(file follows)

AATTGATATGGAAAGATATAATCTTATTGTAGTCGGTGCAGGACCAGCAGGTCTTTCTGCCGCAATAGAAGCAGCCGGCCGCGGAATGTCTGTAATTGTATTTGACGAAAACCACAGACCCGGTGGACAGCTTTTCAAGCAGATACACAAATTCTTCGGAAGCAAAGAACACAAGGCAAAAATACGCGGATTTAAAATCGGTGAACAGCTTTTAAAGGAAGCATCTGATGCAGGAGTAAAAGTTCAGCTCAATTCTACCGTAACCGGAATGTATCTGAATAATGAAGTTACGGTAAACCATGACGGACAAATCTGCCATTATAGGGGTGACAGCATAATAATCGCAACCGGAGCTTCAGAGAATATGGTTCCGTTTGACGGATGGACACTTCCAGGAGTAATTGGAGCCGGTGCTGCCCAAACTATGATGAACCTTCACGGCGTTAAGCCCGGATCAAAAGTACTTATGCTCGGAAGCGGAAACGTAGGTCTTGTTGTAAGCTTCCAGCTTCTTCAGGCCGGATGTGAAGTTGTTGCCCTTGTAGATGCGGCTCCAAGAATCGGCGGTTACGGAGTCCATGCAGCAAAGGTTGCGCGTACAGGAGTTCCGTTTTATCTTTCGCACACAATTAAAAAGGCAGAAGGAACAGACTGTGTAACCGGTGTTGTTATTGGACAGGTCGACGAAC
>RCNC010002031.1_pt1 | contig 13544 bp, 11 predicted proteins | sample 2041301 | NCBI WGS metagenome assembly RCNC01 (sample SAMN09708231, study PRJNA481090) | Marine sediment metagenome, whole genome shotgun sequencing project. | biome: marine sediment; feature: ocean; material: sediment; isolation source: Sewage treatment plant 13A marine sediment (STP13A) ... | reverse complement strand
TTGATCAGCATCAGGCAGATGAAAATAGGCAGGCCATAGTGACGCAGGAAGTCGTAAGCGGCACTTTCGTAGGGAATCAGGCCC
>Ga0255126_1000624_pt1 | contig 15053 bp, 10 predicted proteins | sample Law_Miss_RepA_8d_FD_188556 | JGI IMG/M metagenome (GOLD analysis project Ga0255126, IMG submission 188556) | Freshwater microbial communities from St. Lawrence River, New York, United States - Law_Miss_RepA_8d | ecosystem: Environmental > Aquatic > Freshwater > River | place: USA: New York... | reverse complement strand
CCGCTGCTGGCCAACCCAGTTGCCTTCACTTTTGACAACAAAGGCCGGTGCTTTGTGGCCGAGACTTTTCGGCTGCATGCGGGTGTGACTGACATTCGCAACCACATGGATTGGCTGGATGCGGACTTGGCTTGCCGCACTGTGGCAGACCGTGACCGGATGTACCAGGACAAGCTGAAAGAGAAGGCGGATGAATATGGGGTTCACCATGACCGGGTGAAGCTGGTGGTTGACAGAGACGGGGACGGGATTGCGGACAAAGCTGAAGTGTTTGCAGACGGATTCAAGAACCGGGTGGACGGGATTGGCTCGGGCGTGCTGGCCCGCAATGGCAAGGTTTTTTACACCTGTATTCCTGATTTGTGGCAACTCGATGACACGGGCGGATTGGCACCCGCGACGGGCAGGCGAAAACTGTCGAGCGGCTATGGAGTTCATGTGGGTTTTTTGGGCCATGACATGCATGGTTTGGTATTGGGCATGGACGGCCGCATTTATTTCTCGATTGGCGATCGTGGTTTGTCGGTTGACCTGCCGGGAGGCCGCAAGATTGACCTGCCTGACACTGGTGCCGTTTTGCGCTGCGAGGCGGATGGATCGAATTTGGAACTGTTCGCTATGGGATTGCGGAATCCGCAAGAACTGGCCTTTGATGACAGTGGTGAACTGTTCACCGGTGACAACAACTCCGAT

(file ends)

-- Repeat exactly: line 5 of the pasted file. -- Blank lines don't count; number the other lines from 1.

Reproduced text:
CCGCTGCTGGCCAACCCAGTTGCCTTCACTTTTGACAACAAAGGCCGGTGCTTTGTGGCCGAGACTTTTCGGCTGCATGCGGGTGTGACTGACATTCGCAACCACATGGATTGGCTGGATGCGGACTTGGCTTGCCGCACTGTGGCAGACCGTGACCGGATGTACCAGGACAAGCTGAAAGAGAAGGCGGATGAATATGGGGTTCACCATGACCGGGTGAAGCTGGTGGTTGACAGAGACGGGGACGGGATTGCGGACAAAGCTGAAGTGTTTGCAGACGGATTCAAGAACCGGGTGGACGGGATTGGCTCGGGCGTGCTGGCCCGCAATGGCAAGGTTTTTTACACCTGTATTCCTGATTTGTGGCAACTCGATGACACGGGCGGATTGGCACCCGCGACGGGCAGGCGAAAACTGTCGAGCGGCTATGGAGTTCATGTGGGTTTTTTGGGCCATGACATGCATGGTTTGGTATTGGGCATGGACGGCCGCATTTATTTCTCGATTGGCGATCGTGGTTTGTCGGTTGACCTGCCGGGAGGCCGCAAGATTGACCTGCCTGACACTGGTGCCGTTTTGCGCTGCGAGGCGGATGGATCGAATTTGGAACTGTTCGCTATGGGATTGCGGAATCCGCAAGAACTGGCCTTTGATGACAGTGGTGAACTGTTCACCGGTGACAACAACTCCGAT